In more ways than one, Party in the Back is a love letter — to skating, to California and to Razo's wife, Desiree. She and Razo left New York when legendary skater hangout Max Fish on the Lower East Side, the bar where they both worked — Desiree as a bartender, Tino as door guy and then bartender — shuttered after 21 years (it's since reopened). Desiree was quicker than Tino to embrace the Southern California lifestyle. A lifelong swimmer — a “waterwoman,” as Tino calls her — Desiree dove into the surf scene and started freelancing as a stylist, while Tino started his job at the Supreme store in West Hollywood. Eventually, they separated.
After the separation, Razo turned to pool skating as a kind of therapy. “Moving to California re-hyped my love for skateboarding. I used it more as transportation in New York, toward the end of me living there,” he says. “Just being here and seeing places I've seen in videos since I was a kid got me really excited. I just started really loving skateboarding again.”
Like a lot of people who move here from other metropolises — places with better public transportation, less traffic, more walkable neighborhoods — Razo realized he needed to stop trying to compare L.A. to New York because it was making him miserable: “Once you actually fucking just give up and start letting it be what it is and enjoying it for what it is, that's when I feel like it really starts to get magical and fuck yeah. I feel like it's helped me as a person. I don't know. That's all corny, but you know what I'm saying.”
When he started taking photos of his friends' backyard pool adventures — along with the houses, the people and watchdogs they came across, the logos of long-defunct swimming pool contractors — he didn't know it would turn into a book. A body of work just sort of presented itself. Johan Kugelberg, the book's editor, knew Razo through his brother Marc. Kugelberg grew up skateboarding in Sweden and had always been fascinated by the SoCal scene. “Backyard pool skating seemed very romantic back then, it still is, but now peppered with a poignant sadness of failed American dreams — architectural, suburban, personal,” Kugelberg says. “I've edited a bunch of photo books and staged quite a few exhibits with all kinds of amazing photographers, so the moment I saw Tino's work I knew it was the real deal.”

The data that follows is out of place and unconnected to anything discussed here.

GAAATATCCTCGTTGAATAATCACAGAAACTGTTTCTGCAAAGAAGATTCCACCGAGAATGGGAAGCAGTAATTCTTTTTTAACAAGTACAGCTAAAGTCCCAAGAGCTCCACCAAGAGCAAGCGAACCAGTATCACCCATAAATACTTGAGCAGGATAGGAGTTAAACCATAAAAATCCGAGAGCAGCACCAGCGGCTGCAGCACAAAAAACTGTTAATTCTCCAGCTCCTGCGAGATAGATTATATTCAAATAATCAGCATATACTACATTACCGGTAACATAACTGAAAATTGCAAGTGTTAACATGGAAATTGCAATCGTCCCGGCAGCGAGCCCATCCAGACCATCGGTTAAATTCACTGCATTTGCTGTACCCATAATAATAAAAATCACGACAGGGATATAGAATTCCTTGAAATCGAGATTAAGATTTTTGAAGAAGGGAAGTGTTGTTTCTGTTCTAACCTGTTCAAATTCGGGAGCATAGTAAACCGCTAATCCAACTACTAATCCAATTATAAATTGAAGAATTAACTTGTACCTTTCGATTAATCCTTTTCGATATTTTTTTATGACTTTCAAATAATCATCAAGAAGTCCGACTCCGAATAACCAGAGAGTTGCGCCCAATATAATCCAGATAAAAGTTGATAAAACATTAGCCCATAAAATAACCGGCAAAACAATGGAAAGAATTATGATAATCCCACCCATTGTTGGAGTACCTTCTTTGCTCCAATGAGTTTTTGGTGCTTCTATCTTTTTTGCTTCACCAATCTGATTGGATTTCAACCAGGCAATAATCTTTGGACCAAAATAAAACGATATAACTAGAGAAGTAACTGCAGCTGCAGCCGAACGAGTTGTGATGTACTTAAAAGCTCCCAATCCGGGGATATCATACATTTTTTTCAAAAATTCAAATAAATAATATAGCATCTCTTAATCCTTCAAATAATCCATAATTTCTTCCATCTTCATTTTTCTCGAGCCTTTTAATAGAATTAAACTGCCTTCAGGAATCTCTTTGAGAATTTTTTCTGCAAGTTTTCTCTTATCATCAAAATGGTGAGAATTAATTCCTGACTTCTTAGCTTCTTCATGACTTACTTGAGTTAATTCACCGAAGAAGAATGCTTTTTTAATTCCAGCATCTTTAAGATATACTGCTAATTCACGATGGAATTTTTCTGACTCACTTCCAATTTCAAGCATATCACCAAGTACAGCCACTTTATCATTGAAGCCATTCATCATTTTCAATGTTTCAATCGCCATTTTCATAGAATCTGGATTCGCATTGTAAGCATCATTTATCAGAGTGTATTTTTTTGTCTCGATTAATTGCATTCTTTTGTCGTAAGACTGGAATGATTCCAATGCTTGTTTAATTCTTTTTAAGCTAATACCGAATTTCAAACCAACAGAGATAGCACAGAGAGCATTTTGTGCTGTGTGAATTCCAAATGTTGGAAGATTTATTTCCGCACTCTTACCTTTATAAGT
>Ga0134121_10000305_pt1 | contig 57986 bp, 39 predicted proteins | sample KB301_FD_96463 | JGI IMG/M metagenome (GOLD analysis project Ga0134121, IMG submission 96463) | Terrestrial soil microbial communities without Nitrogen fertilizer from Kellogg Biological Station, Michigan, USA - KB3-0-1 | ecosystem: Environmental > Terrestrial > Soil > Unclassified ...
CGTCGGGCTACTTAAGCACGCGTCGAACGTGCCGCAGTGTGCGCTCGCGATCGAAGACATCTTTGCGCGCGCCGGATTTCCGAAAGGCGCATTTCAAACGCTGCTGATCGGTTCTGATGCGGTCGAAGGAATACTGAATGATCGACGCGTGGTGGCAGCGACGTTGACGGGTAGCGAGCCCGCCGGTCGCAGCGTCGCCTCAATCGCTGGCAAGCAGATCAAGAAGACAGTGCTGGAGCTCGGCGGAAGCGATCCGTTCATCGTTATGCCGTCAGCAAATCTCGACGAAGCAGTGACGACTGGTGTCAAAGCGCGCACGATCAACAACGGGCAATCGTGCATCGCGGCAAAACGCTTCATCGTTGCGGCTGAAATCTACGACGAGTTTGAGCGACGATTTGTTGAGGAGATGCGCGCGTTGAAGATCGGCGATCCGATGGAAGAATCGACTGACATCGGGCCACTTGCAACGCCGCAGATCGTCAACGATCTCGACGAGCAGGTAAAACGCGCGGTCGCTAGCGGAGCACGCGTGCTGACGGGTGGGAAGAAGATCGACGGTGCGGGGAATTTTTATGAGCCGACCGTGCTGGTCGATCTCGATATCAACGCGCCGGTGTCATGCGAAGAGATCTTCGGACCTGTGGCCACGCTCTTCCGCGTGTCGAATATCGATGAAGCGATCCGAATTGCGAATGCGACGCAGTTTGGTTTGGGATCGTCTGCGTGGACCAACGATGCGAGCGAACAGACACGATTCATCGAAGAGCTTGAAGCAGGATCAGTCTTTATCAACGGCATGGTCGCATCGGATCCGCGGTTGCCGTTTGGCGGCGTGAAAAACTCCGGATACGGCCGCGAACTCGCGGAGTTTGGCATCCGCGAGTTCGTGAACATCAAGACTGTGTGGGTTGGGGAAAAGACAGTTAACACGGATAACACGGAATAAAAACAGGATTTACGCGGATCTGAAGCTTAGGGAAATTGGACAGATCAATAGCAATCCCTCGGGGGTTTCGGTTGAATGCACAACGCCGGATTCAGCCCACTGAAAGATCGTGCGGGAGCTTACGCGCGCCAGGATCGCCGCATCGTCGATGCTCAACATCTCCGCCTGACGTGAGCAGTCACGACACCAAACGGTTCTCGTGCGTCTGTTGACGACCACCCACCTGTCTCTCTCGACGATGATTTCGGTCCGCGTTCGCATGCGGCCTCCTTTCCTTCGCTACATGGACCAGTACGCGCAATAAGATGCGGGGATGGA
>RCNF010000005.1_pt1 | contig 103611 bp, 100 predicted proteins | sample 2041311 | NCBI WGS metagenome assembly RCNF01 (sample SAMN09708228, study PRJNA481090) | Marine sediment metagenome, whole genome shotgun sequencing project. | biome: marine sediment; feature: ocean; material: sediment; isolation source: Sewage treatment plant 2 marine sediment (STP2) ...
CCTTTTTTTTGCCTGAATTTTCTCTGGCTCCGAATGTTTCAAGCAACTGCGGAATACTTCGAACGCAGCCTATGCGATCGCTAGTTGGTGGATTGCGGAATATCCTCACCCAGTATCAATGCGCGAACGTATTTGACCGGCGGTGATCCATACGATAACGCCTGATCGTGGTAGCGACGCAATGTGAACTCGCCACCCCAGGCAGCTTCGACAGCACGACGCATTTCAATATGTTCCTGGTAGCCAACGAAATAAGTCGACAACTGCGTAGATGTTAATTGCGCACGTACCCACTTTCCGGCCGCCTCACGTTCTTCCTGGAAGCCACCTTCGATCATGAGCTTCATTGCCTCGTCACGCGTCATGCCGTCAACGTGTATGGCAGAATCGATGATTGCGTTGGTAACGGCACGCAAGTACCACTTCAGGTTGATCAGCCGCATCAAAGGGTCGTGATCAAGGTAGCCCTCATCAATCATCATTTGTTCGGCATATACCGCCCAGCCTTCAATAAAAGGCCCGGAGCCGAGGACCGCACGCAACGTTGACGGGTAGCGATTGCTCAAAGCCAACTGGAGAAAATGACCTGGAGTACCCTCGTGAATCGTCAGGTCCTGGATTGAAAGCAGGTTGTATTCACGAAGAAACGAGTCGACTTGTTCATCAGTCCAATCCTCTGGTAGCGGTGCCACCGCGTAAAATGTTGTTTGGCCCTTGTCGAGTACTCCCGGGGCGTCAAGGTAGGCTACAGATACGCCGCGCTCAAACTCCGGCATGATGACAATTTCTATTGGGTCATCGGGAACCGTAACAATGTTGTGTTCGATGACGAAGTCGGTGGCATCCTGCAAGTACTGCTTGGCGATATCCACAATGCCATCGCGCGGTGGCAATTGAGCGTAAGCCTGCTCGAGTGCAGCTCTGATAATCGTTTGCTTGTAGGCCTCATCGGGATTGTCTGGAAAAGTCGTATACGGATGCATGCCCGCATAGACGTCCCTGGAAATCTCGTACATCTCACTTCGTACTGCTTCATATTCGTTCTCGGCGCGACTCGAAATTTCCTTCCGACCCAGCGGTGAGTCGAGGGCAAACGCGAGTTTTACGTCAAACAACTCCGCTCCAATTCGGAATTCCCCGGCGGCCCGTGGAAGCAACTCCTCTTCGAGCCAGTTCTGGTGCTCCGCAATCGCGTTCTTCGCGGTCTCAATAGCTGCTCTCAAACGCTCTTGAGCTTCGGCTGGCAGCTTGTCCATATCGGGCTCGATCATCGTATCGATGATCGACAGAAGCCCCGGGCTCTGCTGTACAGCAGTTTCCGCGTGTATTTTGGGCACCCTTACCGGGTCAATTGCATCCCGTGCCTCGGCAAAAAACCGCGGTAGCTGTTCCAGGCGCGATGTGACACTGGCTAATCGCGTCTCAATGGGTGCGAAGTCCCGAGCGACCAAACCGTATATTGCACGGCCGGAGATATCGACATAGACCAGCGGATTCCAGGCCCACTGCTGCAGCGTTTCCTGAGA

Razo completed the book in 2015, but the excitement of wrapping up such a massive project was short-lived. On Sept. 10 of that year Desiree — who was going by her maiden name, Zondag, although she and Tino never divorced — died while surfing in Malibu. According to a news report and Razo's own understanding of the accident, she was impaled in the chest by her own broken longboard and died almost immediately. She was 36.
In a handwritten essay on the book's final page, he dedicates it to her. It closes: “She is the first person that I've known in my entire life to die doing what she loved. … I loved you, I still love you, and I will continue to do so till my time is up. This one's for you, Desiree.”
The Los Angeles housing market being what it is, Razo agrees it's odd that one of the vacant houses he shot for the book — a '70s ranch with a circular fireplace in the middle of the living room — is still vacant. The pool is empty and ready to ride, at least as long as the people who live in the house next door are at work.
It's in a pretty tony section of L.A., but monied areas are surprisingly accommodating to skaters. “People with money, you realize they move out of places so quick it's fucking crazy. Like, if I wanted to, I could probably do a project in Beverly Hills if I spent enough time … because of people coming and going,” he says. “[You've got] people being rich for a second and then not rich, or rich people being sick of their fancy house and wanting another fancy house. They're always alternating out there — it's fucking crazy.”
Since he finished the book project, he isn't spending as much time actively searching for new pools, but it's safe to assume the next generation of skateboarder is ready to pick up the slack. According to filmmaker Charnoski, pool skating is in the throes of a resurgence and has been for the past six years or so: “Like, [there are] articles in magazines now on how to find a pool, how to patch a pool, how to drain a pool.”
He adds, “I could sit here for 10 hours and talk about stories, because it's always different. No matter fucking what. Every single pool has its own scenario, its own story, its own risk or nonrisk. That's a part of the most interesting thing about it for me, especially growing older as a skater, it's like you're just not as interested in trying to break off all the tricks — you're just trying to really relish the fucking cool experience and the uniqueness of it.”